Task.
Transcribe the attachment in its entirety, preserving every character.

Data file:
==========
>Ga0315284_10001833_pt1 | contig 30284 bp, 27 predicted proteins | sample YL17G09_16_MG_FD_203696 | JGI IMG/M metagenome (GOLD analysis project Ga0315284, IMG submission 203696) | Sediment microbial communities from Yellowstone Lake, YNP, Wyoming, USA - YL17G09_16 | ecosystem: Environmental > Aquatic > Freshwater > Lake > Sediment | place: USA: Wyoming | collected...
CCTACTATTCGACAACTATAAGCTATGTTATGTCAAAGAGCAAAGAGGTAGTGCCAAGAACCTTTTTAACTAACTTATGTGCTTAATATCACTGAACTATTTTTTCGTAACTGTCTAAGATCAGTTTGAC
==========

>Ga0315284_10001833_pt1 | contig 30284 bp, 27 predicted proteins | sample YL17G09_16_MG_FD_203696 | JGI IMG/M metagenome (GOLD analysis project Ga0315284, IMG submission 203696) | Sediment microbial communities from Yellowstone Lake, YNP, Wyoming, USA - YL17G09_16 | ecosystem: Environmental > Aquatic > Freshwater > Lake > Sediment | place: USA: Wyoming | collected...
CCTACTATTCGACAACTATAAGCTATGTTATGTCAAAGAGCAAAGAGGTAGTGCCAAGAACCTTTTTAACTAACTTATGTGCTTAATATCACTGAACTATTTTTTCGTAACTGTCTAAGATCAGTTTGAC